Archive for Thursday, December 26, 2002

Organizers estimate more than 500 meals were served at the ninth Free Community Holiday Dinner

December 26, 2002

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James Simpson knows the benefits of Lawrence's annual Free Community Holiday Dinner -- so much so that Wednesday's event marked the third consecutive year he's attended.

"The town's all closed up. It's better to be around people than home by yourself," said Simpson, a retired electrician.

Along with Simpson was his good friend, Areta Meyer of Lawrence. Her bright red, Christmas sweater, seemed to reflect the mood of many at the dinner.

"You get to see really nice people. I know quite a few, since I've lived here all my life," said Meyer, who worked as head cashier in the business office of the Kansas Union for 19 years.

Whether you were volunteering, dining or picking up a hot meal to take home, Wednesday's Free Community Holiday Dinner seemed to be a fun and meaningful occasion for everyone involved.

The annual event, staged for the ninth year in the fellowship hall of First United Methodist Church, 946 Vt., was marked by laughter, smiles -- and plenty of quiet, contented eating.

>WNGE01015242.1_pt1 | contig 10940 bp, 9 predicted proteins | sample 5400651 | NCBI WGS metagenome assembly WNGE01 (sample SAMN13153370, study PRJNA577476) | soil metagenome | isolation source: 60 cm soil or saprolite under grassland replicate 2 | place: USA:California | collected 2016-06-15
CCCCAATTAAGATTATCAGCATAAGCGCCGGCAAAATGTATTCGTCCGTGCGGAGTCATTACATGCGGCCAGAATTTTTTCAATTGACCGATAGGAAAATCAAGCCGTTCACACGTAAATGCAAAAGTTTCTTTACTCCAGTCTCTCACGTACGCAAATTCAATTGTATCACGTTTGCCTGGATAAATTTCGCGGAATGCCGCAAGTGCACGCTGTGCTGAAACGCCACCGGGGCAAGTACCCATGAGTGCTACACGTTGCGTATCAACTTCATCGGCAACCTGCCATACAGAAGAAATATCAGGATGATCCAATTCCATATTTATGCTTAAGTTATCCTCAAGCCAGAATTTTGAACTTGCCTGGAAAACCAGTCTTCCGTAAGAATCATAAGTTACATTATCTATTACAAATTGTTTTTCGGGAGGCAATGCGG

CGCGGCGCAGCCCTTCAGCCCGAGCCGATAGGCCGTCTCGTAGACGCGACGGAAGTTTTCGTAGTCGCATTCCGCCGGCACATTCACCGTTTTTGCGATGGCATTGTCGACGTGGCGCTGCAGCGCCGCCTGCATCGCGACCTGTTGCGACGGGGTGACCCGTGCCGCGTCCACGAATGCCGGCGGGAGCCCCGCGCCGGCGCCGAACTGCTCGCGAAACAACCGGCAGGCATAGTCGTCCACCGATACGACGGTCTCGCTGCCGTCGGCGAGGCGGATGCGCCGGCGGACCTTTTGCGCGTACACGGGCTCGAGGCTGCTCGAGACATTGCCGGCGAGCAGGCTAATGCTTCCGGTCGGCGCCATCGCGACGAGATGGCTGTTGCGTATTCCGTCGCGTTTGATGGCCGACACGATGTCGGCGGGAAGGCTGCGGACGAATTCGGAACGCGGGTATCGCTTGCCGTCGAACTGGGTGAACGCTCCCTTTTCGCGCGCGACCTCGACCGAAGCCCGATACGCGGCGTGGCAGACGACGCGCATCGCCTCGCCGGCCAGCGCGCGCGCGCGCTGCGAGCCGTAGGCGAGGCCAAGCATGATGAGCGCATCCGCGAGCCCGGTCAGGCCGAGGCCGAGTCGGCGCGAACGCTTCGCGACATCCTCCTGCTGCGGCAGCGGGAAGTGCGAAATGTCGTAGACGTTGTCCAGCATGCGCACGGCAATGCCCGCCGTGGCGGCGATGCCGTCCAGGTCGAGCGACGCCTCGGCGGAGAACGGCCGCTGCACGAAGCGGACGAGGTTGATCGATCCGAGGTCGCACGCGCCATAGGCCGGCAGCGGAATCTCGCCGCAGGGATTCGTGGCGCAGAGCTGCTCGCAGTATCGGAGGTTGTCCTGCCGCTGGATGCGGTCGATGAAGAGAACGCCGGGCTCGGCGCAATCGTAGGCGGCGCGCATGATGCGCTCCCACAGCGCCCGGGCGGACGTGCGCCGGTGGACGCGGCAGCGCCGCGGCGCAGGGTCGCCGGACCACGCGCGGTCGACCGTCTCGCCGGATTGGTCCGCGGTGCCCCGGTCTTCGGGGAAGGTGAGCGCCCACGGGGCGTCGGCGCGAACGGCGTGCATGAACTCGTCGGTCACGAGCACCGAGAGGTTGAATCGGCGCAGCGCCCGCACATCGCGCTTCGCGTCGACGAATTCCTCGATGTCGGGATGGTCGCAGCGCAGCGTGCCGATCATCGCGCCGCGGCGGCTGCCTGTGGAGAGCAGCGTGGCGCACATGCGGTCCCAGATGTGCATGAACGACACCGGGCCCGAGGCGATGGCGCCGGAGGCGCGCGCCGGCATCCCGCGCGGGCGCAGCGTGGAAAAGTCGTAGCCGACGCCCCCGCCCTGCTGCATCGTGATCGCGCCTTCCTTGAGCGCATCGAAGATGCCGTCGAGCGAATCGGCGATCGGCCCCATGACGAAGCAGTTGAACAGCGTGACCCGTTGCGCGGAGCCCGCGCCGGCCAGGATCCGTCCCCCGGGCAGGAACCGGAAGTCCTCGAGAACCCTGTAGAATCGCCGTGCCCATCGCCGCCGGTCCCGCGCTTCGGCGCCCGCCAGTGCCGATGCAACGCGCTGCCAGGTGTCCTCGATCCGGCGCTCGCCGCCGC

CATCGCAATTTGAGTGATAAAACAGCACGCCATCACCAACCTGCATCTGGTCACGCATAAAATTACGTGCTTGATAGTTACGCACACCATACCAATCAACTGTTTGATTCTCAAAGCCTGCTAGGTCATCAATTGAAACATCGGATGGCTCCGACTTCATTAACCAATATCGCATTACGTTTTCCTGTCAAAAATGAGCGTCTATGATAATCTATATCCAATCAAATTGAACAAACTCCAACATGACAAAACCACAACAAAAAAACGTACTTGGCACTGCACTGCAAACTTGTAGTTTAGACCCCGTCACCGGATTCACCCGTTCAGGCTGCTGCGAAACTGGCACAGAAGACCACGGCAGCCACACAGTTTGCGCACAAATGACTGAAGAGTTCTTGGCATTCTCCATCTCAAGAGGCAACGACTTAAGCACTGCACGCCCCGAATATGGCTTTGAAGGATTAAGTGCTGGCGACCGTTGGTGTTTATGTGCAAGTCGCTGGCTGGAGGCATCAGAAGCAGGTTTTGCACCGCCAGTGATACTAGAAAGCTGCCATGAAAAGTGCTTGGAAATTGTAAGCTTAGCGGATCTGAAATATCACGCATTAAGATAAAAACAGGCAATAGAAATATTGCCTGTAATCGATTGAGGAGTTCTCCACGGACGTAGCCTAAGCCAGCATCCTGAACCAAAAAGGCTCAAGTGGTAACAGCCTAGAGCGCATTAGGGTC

There was an impressive spread of holiday dishes for the estimated gathering of 250 people to choose among, including 25 turkeys specially prepared by John Thompson, chef at Free State Brewing Co., 636 Mass.

The dinner, which lasted from 11 a.m. to 2 p.m., featured a long list of traditional favorites: roasted turkey, sliced ham, mashed potatoes and gravy, dressing, french-cut green beans, corn, cheese broccoli, relish and cheese trays, cole slaw and dinner rolls.

Oh, and desserts -- lots of them. There were pies of every variety: pumpkin, cherry, pecan, raisin, apple and blueberry. On top of that were assorted fudges, cookies and cakes.

"We have a good selection of desserts for people, and I think that's really fun. What I do is take one of each," said Brower Burchill, who, along with his wife, Mary Burchill, serves on the committee that organizes the dinner.

Aside from the hundreds of people who turned out for the meal at First Methodist -- which is made possible by donations of money, supplies and services from local businesses and individuals -- nearly 280 more Lawrence-area residents enjoyed having a hot dinner delivered right to their homes.

All told, about 500 people were served by the Free Community Holiday Dinner.

Meyer summed up the benefits of what was an enjoyable holiday event:

"All of the food is good, as long as I don't have to cook it. It's just a nice place," she said.

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